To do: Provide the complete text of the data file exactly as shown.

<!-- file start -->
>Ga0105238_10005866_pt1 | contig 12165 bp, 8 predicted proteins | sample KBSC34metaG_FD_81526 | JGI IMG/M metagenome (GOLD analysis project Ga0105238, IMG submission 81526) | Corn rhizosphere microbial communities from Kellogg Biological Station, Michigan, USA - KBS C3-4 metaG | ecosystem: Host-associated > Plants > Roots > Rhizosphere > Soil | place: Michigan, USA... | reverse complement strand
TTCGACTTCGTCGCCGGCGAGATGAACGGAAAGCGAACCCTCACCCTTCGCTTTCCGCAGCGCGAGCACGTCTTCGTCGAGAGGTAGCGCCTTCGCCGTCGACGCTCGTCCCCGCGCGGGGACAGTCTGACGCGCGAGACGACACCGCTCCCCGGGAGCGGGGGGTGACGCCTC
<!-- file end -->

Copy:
>Ga0105238_10005866_pt1 | contig 12165 bp, 8 predicted proteins | sample KBSC34metaG_FD_81526 | JGI IMG/M metagenome (GOLD analysis project Ga0105238, IMG submission 81526) | Corn rhizosphere microbial communities from Kellogg Biological Station, Michigan, USA - KBS C3-4 metaG | ecosystem: Host-associated > Plants > Roots > Rhizosphere > Soil | place: Michigan, USA... | reverse complement strand
TTCGACTTCGTCGCCGGCGAGATGAACGGAAAGCGAACCCTCACCCTTCGCTTTCCGCAGCGCGAGCACGTCTTCGTCGAGAGGTAGCGCCTTCGCCGTCGACGCTCGTCCCCGCGCGGGGACAGTCTGACGCGCGAGACGACACCGCTCCCCGGGAGCGGGGGGTGACGCCTC